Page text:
Two characters well known for their sense of fun. Not. Mr Darcy was in Pride and Prejudice and at first he was all snooty and huffy, then he fell in a lake and came out with his shirt all wet. And then we all loved him. In a swoony way. Mrs Rochester was Mr Rochester’s secret wife in Jane Eyre who he kept in a cupboard upstairs. She was mad as a snake and would only wear her nightie. In the end it all finished happily because she set fire to the house, went up on the roof for a bit of a dance about and tripped over her nightie and fell to her death. Leaving Mr Rochester blind. This is one of Em, Chazza and Anne’s more comic novels.

DUNDERWHELP

A polite Yorkshire way of saying ‘You are an absolute disgrace of a person. Look at your knees.’

EGG COSIES

Little knitted hats for keeping boiled eggs warm.

FOGWEAR

Yes. What is fogwear? A car headlight strapped to your cap perhaps? A foghorn handbag? It doesn’t matter, no one is going to see it anyway.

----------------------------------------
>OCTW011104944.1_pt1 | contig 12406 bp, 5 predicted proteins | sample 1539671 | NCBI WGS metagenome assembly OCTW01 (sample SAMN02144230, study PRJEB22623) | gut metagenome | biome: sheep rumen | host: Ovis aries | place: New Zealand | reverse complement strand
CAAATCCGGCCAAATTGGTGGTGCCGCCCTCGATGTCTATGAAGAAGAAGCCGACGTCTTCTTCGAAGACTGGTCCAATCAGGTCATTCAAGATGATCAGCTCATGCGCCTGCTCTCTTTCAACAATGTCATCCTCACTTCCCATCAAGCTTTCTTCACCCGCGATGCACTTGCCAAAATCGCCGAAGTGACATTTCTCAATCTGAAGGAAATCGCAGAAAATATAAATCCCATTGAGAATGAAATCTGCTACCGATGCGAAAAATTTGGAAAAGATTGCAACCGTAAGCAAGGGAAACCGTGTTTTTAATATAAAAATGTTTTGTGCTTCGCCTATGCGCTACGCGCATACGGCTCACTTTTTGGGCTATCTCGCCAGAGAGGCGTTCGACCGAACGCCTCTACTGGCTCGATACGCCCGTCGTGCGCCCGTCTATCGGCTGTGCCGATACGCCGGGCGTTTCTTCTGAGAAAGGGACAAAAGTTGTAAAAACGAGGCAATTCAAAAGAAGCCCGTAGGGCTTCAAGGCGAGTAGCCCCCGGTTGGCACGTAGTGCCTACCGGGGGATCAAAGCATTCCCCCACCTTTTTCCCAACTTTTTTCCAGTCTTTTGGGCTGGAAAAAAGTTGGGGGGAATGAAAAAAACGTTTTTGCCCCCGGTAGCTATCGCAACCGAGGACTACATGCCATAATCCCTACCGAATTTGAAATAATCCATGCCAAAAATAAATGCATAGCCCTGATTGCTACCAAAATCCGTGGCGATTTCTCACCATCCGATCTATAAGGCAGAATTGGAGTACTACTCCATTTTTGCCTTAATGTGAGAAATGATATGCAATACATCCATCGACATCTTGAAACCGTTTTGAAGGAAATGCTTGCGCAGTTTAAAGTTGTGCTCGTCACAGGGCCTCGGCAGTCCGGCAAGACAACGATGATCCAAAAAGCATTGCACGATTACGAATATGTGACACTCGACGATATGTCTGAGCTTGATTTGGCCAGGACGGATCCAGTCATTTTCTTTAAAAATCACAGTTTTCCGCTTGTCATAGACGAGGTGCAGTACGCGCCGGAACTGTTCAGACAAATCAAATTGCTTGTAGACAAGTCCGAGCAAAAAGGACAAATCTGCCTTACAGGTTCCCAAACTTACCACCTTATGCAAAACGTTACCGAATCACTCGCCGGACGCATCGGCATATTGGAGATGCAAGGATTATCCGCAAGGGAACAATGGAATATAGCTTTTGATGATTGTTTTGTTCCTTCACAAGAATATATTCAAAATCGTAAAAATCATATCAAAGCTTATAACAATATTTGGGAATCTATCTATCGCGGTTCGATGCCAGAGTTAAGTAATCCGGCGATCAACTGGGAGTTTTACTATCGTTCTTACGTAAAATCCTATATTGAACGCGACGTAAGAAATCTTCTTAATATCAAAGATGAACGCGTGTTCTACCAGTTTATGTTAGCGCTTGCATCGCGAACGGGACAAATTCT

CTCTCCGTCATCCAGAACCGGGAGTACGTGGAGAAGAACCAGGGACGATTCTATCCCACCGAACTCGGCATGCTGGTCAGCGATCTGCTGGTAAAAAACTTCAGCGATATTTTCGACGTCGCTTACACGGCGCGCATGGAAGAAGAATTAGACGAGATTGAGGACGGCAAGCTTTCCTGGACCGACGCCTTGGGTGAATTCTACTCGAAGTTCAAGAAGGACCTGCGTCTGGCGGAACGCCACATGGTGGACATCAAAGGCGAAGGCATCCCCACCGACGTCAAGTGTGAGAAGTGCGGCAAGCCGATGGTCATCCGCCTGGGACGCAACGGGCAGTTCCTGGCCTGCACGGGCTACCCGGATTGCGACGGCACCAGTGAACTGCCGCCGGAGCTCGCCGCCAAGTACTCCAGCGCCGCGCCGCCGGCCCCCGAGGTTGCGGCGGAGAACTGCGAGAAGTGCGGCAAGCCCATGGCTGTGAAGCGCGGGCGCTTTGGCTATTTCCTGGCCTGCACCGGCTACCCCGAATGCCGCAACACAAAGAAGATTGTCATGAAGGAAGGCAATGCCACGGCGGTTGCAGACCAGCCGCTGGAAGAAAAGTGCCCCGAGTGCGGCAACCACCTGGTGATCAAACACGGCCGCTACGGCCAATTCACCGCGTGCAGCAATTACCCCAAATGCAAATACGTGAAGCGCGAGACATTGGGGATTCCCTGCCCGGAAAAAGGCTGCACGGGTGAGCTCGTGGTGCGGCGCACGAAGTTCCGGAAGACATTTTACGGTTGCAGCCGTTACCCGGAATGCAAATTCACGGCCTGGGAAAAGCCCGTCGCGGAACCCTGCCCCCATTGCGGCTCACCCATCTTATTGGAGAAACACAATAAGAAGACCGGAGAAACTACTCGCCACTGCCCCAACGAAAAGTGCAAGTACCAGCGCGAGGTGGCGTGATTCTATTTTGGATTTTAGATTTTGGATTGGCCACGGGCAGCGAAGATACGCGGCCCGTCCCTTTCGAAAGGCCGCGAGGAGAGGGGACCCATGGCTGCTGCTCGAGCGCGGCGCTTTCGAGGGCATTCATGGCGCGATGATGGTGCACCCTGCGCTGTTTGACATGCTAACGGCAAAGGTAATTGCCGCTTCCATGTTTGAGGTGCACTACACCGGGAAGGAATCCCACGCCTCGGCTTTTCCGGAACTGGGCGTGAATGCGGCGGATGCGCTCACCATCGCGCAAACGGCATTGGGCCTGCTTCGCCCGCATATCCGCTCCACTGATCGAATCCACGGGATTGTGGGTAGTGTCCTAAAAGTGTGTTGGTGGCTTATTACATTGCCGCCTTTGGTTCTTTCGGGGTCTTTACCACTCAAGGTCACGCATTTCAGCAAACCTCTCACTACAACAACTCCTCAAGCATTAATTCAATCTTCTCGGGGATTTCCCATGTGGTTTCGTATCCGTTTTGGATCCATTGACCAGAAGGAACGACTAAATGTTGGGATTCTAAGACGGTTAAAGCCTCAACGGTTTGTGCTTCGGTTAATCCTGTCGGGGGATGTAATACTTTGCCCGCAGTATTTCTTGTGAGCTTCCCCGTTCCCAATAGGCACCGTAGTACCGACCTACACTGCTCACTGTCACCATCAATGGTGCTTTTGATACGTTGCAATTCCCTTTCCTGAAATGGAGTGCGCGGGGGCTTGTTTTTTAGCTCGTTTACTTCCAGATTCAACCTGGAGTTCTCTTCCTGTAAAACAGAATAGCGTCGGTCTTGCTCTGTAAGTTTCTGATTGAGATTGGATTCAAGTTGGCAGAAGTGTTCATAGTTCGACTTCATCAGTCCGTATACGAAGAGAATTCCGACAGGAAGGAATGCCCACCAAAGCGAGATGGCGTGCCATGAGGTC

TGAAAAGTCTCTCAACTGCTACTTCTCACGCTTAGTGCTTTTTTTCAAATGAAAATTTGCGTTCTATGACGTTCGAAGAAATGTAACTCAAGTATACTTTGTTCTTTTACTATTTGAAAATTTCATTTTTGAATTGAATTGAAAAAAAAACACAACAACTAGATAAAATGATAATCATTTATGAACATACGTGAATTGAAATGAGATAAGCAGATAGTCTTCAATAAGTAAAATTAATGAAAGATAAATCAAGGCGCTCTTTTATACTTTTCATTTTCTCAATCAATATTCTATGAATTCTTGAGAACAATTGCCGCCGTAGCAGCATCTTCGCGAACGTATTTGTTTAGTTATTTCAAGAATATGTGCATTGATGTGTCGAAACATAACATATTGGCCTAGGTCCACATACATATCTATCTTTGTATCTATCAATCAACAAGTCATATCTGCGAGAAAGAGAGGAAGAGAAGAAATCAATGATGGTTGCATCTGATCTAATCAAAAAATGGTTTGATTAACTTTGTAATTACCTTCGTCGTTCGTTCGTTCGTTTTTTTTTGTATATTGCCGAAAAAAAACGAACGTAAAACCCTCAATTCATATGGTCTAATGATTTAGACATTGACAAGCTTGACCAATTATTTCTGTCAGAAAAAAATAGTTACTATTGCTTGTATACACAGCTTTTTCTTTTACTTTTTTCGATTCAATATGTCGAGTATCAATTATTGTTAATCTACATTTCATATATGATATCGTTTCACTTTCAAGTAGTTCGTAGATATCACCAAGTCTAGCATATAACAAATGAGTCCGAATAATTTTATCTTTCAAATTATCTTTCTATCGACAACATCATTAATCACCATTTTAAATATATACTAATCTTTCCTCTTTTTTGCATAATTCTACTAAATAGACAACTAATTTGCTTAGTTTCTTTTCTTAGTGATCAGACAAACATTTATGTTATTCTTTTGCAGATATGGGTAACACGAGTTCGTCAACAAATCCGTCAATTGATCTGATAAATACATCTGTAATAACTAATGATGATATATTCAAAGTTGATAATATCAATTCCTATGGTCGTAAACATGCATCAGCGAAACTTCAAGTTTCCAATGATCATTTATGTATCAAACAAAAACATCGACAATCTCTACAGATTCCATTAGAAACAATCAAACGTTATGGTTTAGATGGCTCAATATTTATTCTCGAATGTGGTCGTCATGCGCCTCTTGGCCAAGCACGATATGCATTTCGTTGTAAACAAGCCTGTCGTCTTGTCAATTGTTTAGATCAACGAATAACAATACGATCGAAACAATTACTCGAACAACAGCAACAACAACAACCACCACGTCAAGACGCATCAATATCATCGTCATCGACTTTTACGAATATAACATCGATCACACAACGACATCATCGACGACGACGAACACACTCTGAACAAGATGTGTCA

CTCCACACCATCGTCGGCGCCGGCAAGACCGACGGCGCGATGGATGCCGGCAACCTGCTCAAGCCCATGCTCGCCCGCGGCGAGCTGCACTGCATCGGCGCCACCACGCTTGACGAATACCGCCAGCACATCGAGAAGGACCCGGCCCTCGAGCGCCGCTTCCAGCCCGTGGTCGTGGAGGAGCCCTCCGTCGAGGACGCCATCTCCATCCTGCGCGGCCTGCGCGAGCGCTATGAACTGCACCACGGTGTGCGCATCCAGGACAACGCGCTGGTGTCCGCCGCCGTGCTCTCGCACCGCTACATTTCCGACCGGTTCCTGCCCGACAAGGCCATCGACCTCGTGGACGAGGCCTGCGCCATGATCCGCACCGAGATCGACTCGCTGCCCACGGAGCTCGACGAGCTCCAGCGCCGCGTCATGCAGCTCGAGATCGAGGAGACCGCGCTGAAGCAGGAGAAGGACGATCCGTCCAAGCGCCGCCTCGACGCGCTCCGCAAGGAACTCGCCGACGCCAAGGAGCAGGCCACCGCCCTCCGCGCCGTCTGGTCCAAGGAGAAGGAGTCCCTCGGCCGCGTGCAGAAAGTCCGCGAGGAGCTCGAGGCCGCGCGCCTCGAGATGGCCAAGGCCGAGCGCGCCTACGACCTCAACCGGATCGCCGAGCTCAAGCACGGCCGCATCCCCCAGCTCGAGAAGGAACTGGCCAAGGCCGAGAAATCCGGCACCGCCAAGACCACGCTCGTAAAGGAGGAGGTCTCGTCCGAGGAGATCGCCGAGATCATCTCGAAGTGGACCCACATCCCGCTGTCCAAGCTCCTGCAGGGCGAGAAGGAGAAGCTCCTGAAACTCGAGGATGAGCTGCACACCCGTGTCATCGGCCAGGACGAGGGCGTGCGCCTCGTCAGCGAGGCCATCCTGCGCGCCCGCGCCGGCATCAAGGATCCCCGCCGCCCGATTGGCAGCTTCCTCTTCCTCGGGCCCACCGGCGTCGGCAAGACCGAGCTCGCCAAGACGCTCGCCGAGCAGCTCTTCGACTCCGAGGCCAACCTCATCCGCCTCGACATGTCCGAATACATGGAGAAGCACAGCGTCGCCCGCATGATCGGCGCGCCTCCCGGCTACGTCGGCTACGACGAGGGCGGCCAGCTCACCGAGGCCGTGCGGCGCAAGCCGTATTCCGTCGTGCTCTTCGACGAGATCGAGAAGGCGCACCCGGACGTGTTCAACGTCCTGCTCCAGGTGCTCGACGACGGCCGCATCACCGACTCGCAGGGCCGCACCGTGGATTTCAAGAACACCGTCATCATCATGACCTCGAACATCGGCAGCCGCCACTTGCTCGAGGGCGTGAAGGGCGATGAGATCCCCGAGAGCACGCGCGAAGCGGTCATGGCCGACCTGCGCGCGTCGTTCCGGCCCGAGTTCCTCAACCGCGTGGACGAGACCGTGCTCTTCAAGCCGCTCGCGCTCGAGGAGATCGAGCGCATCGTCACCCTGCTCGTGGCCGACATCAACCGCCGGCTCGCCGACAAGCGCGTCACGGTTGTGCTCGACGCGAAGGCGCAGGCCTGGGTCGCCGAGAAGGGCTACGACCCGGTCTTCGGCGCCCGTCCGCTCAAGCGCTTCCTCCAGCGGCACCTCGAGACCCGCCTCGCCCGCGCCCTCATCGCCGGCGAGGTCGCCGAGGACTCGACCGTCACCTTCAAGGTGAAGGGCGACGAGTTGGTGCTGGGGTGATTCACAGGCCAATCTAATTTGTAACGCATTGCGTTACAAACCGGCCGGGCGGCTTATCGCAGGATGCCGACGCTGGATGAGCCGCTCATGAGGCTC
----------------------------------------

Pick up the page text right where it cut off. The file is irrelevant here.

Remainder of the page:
GET A COB ON

To have the monk on. You don’t know what that means either do you? Erm… To have a face like a smacked arse. Does that help? Well I’m trying to help, don’t get a cob on.

HEAVENS TO BETSY

An expression of astonishment like… ‘Gosh!’ or ‘Crikey.’ Or, as they say in Yorkshire, ‘Well, I’ll go to the top of our stairs!’ I know it makes little sense but believe me, it’s best not to argue about these things with Yorkshire folk. Or they will very likely get a cob on (see previous).

HIDDLY DIDDLY DIDDLY

The sound of all Irish songs (and dances). It fits them all. Try it.

GINNEL

Now this is Viking. It is. I do know this. A ginnel is a narrow passageway that runs between two sets of terraced houses. So there is a wall on either side. And it’s narrow. I don’t know why the Vikings had anything to do with it though, because terraced houses weren’t invented when they were in Yorkshire pillaging stuff.

GARYBOY